OCZ PC4400 EL Gold

The EL label, for Enhanced Latency, is used for OCZ memory that provides the fastest timings at a given speed. While 2.5-4-4-8 may not sound like fast timings, it is still faster than the rated timings of other DDR550. The chips used in the 4400 EL are said to be much faster than other DDR550 chips at DDR400. The EL is also said to overclock further than other DDR550 chips.

Test DIMMs were a matched pair of PC4400EL Gold with gold heatspreaders.

OCZ has established a solid reputation in the Enthusiast memory market in the past year, primarily because of the excellent reputation that they have developed for customer service. OCZ sports a lifetime warranty, like several other enthusiast memory manufacturers, but we also receive numerous emails from customers who are surprised and pleased with the responsiveness of OCZ customer support. Once a customer contacts OCZ customer service, they appear to get very quick resolution to their problems.

OCZ PC4400EL Gold Specifications

 OCZ PC4400EL Gold Memory Specifications
Number of DIMMs & Banks 2 DS
Total Memory
512 MB
1 GB
Rated Timings 2.5-4-4-8 at DDR550
Rated Voltage 2.75V

As seen with other very high speed memory, the 4400EL needs higher than normal voltage at its specified speed. 2.75V is higher than the 2.5V to 2.6V that is standard for memory on most motherboards, but it should be available on most of the high-end boards that would likely be used with this DDR550 memory. You should check your specifications to make sure that you can support the voltage needs of the new 4400EL modules.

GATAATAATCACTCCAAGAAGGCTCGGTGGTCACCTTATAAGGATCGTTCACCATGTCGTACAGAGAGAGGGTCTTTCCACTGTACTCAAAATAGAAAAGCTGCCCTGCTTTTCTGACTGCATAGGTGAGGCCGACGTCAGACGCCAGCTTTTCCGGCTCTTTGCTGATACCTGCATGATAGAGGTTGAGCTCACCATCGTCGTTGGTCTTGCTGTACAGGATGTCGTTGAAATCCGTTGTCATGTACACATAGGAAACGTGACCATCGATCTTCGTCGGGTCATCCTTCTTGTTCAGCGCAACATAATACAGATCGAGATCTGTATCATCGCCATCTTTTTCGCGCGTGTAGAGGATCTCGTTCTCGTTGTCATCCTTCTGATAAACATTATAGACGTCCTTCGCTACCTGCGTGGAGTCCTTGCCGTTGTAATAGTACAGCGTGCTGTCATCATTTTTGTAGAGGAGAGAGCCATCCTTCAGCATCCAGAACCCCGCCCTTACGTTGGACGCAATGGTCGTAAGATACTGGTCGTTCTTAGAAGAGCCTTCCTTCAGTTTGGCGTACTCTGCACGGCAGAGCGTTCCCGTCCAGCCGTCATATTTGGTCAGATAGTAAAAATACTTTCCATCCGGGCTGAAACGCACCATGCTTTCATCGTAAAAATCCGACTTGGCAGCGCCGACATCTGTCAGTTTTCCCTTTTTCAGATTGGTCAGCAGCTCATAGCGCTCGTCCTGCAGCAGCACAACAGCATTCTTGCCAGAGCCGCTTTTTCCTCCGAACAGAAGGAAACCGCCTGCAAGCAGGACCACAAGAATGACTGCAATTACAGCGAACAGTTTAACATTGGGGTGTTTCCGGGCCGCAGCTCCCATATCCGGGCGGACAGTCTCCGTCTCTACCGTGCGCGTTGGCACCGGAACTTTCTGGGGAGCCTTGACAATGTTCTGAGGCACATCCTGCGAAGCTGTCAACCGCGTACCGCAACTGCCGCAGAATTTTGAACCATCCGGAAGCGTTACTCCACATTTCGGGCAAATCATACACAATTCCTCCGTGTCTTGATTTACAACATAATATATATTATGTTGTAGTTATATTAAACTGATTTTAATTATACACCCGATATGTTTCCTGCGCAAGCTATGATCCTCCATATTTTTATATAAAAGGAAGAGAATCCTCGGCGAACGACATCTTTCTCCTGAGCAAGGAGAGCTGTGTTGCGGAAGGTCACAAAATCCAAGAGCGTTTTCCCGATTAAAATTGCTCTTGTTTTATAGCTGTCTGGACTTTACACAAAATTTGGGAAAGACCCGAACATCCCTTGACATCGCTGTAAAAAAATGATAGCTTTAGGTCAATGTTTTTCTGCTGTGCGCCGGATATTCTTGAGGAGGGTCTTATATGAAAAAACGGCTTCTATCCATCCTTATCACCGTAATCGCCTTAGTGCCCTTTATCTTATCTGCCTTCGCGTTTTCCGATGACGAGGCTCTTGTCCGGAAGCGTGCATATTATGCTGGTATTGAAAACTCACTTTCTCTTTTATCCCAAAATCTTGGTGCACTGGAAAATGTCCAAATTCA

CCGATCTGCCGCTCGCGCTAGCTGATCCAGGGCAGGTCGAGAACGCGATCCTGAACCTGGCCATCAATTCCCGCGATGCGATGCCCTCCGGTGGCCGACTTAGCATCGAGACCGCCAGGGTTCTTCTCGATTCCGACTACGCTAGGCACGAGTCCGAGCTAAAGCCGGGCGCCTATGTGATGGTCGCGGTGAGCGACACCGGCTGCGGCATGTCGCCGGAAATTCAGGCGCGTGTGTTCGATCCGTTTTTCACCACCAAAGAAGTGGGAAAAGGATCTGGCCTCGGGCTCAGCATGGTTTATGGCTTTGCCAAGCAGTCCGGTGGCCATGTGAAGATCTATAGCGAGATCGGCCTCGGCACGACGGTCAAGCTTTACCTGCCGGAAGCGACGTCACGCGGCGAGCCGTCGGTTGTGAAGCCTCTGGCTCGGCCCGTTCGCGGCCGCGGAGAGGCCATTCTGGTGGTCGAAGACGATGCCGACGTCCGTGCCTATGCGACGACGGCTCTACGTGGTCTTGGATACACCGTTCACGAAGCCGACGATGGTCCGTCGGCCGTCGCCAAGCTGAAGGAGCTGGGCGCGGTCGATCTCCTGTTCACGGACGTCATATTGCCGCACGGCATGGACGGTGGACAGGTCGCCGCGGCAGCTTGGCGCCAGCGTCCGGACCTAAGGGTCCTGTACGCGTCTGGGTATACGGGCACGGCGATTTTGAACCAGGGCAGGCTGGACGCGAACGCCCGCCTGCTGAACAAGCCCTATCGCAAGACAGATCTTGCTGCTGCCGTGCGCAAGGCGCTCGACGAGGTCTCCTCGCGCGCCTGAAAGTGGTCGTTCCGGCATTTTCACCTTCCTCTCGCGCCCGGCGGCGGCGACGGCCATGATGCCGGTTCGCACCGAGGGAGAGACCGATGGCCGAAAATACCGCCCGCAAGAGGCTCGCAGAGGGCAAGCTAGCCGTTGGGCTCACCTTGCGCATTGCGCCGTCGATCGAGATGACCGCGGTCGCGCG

Index Shikatronics XRAM PC4400
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  • jediknight - Wednesday, July 7, 2004 - link

    I wish you would have put in some "generic" or inexpensive PC3200 RAM as a base to compare the performance of these chips to..
  • Pumpkinierre - Thursday, July 1, 2004 - link

    The smaller multiplier allows you to finetune better Trog that's all. Remember the mutiplier is locked. Even though the 2.4 gets all the limelight, some 2.6s get over 300MHz as well (and I did see a post on the net once where 2.4 would only get 230- a bit like an AMD ahmmm scratch that!). Its just the luck of the draw. Mine is a phillipines one and I think the Costa Ricans average better. I overclocked the 2.6 using 5:4 mem on my abit IC7-G which is good to over 300 MHz FSB using async. But at 1:1 it appears that the ASUS P4C800s are the better boards as the high end mem. manifacturers only seem to guarantee their modules on that particular board. My 2.6 gets to 246MHz (3.2Gig) on default voltage, 250 takes an extra .1V and 260 an extra .125V past that again. I use an Aero4 copper heatsink with the turbine removed and an external tube to a fitered Sunon 50cfm on the case (without a fan directly on the heatsink to avoid the dead spot). Temperature is 35-45C (core sensor idle- load) with ambient of ~22C (far worse in summer). Naturally liquid N2 like the cold finger on one of the mass spectrometer sources I worked on would be better but lets be serious!